Published Tuesday, July 15, 2008 | 11:52 a.m.
Updated Tuesday, Oct. 28, 2008 | 10:15 a.m.
The national spotlight thrust again and again on casino mogul Sheldon Adelson this year may be a sign of just how damaged the Republican brand is. Adelson, who Sun columnist Jon Ralston playfully refers to as "Gondolier Numero Uno," is getting more attention nationally than some of America's most well-known Republican candidates.
Two weeks after Connie Bruck of The New Yorker exhaustively detailed Adelson's soaring business and political influence nationally and abroad, specifically in China and Israel, the Wall Street Journal reports today how the owner of the Venetian and Palazzo is one of the leading bankrollers for the national Republican Party, directly and indirectly. (Note: A subscription is required to read the full story).
Adelson, the Journal reports, has contributed $3.3 million this election cycle to independent groups (referred to as 527s) and helped launch Republican fundraising organization Freedom's Watch last year. He is, the paper suggests, the Republican answer to Democratic financier George Soros.
That has made Adelson a target of Democratic leaders and fundraisers. Democratic Congressman Chris Van Hollen of Maryland told the Journal that Adelson has "become the sugar daddy for the House Republicans."
But the financial impact of Adelson appears small thus far. Republicans have already lost three traditionally safe Republican congressional seats this year; in two of those three races, in Louisiana and Mississippi, "the Democratic Party bought ads on Christian radio stations that linked Republican candidates to Freedom's Watch, Mr. Adelson, his gaming interests and his business relations with China," write reporters June Kronholz and Tamara Audi.
Locally, of course, his efforts to place two tax initiatives on the state ballot failed.
More political headlines
-- Nevada is a leader in foreclosures nationally, but the Silver State may end up benefiting from the government's pledge to boost sagging mortgage companies Fannie Mae and Freddie Mac, reports the Reno Gazette-Journal.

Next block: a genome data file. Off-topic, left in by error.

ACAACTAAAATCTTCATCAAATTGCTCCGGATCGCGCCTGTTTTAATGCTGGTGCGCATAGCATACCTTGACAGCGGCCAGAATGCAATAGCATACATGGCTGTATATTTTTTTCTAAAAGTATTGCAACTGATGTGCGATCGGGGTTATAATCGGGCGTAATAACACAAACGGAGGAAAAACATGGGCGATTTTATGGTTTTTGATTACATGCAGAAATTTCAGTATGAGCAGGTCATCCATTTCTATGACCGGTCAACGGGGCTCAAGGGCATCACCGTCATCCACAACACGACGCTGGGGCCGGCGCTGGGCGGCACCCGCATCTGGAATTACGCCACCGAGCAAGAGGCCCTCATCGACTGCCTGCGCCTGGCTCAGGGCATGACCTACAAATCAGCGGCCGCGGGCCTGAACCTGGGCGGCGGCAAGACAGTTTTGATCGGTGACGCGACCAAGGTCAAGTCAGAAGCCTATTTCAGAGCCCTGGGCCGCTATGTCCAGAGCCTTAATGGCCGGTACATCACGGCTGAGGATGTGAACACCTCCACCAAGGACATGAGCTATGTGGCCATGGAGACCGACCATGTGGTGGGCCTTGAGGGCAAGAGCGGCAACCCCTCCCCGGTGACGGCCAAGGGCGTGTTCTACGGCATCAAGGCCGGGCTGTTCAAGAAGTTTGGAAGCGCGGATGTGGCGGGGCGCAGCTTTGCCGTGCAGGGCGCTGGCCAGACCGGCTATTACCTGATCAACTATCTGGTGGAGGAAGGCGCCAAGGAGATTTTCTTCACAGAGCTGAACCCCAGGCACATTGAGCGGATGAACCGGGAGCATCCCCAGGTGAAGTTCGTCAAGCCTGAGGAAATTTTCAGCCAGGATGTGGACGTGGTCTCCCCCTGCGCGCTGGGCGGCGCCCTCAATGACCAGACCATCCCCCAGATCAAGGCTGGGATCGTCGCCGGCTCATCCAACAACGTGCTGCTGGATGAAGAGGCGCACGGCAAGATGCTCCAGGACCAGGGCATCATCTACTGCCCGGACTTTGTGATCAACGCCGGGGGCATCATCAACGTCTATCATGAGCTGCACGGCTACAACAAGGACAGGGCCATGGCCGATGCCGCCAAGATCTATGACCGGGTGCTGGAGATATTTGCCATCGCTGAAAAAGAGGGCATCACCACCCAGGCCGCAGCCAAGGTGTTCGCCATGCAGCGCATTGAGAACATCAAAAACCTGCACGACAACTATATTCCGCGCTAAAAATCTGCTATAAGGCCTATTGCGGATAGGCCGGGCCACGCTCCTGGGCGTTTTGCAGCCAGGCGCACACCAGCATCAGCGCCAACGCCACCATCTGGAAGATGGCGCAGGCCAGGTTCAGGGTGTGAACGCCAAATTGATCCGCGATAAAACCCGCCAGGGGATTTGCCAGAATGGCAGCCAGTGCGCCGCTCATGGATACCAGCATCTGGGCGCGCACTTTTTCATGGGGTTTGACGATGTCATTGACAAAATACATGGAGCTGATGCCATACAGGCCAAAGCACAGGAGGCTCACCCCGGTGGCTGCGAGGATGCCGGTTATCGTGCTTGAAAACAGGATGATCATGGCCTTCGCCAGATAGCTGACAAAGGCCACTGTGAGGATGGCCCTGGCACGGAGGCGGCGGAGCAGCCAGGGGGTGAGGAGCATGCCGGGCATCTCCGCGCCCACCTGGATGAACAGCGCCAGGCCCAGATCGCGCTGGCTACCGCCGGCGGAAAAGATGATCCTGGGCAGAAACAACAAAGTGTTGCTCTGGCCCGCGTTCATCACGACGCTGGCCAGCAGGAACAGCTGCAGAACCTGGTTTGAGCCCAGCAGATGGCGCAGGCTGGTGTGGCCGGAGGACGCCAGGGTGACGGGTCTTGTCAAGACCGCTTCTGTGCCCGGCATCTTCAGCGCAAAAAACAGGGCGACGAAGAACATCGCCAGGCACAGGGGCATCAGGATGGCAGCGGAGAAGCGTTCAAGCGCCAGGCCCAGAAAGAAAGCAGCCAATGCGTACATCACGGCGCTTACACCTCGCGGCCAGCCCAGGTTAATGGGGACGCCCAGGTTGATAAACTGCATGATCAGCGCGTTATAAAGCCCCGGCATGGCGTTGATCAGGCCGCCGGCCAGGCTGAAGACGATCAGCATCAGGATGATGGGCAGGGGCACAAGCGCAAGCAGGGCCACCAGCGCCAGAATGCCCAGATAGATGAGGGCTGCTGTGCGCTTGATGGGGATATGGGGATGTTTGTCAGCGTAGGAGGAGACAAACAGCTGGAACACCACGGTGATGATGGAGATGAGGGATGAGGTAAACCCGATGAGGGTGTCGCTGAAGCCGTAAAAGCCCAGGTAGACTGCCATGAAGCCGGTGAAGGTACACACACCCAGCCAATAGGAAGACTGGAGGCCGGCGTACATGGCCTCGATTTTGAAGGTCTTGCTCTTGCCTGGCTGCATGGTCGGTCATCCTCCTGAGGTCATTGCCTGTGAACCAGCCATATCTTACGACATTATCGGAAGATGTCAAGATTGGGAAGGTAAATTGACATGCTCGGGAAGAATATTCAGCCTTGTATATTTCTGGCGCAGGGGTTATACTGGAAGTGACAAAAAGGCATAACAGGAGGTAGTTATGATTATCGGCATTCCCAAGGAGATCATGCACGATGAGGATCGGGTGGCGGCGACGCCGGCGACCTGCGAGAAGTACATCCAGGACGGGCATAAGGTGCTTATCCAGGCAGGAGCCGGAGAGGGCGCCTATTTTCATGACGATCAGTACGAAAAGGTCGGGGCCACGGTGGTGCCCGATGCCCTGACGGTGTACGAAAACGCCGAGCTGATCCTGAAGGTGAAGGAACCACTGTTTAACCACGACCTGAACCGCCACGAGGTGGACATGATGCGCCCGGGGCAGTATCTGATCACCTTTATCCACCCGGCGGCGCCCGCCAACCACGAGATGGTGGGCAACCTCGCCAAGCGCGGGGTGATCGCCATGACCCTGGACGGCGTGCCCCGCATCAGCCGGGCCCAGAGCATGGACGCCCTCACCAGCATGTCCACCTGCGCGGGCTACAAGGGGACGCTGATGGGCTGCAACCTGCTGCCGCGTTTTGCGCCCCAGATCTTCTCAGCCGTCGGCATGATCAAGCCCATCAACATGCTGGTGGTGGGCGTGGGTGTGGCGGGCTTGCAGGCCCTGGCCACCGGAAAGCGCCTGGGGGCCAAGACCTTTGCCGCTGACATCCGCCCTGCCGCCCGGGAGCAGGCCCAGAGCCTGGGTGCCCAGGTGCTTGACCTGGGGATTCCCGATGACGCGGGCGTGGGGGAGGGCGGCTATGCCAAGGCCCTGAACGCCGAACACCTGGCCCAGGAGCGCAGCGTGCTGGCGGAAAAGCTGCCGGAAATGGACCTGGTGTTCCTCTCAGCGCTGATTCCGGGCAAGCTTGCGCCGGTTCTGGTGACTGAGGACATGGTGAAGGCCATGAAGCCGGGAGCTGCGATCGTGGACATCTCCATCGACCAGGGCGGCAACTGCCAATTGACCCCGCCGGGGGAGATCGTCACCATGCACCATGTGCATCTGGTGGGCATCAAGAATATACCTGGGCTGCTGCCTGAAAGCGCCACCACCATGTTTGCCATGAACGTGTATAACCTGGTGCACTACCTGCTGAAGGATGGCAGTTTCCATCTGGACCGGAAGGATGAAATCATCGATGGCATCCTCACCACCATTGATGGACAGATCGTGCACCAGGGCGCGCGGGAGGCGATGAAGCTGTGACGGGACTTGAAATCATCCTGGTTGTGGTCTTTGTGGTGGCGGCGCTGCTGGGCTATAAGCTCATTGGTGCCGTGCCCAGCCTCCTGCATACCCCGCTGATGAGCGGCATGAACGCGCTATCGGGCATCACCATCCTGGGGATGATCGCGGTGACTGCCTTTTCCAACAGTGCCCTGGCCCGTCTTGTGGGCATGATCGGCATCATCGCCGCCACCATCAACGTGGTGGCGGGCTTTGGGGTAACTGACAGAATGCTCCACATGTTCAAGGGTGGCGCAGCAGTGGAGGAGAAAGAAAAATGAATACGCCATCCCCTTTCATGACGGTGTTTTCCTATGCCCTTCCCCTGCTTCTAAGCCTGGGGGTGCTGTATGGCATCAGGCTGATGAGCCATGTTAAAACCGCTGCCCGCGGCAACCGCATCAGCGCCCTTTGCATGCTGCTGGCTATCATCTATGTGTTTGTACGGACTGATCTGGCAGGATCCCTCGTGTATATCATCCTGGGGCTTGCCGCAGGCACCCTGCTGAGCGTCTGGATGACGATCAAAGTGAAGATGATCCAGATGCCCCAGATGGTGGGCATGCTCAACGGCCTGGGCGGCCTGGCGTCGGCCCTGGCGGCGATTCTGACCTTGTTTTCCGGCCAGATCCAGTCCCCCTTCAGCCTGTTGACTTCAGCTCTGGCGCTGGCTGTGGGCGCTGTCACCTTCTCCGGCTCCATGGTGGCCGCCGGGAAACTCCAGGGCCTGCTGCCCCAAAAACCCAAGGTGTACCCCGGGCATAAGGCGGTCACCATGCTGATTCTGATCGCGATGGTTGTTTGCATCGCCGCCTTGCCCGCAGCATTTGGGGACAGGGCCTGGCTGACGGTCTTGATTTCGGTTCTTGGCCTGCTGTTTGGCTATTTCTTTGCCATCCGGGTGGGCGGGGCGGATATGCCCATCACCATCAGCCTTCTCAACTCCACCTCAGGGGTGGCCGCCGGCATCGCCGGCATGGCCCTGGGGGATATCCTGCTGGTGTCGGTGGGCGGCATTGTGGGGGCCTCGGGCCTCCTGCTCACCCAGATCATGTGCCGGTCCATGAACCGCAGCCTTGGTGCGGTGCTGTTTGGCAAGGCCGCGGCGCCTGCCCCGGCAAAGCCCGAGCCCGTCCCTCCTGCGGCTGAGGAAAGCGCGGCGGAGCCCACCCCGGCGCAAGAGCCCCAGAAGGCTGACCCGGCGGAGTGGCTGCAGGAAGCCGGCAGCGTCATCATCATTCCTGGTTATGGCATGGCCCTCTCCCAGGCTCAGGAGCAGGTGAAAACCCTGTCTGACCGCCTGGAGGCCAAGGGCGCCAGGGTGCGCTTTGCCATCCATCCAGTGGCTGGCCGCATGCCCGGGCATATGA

-- Ed Vogel reports in today's R-J that the state Supreme Court challenged the reasoning of an attorney who contends term limits are unconstitutional.
-- The Associated Press reports that Gov. Jim Gibbons' taxes on rural property he owns in Elko has been doubled. Gibbons got the property, which had been zoned for residential and designated as agricultural, reportedly saving him thousands.
-- I reported Monday that some of Nevada's Republican leaders aren't fond of two of their own, incumbent Assembly members Bob Beers (not the libertarian state senator) and Francis Allen.
-- Ryan Lizza of The New Yorker examines how Chicago influenced presumptive Democratic presidential nominee Barack Obama. (Yes, this is the story attached to the hyper-controversial cover depicting Obama, satirically, as a terrorist-friendly president).
-- Obama is planning his trip to the Middle East, the New York Times says.
-- But the left now embraces one-time Republican hard-liner Joe Scarborough, host of MSNBC's hugely free-form "Morning Joe," according to New York magazine. The show begins at 3 a.m. PST, but is worth DVR-ing.
-- Sun reporter Lisa Mascaro blogged today that the Energy Department estimates the cost to build and operate Yucca Mountain at $90 billion.
-- Sun reporter Phoebe Sweet writes that Snake Valley is resisting efforts by the Southern Nevada Water Authority to take water.
-- Sun colleague Liz Benston reports that Steve Wynn again is bucking Wall Street's "wisdom."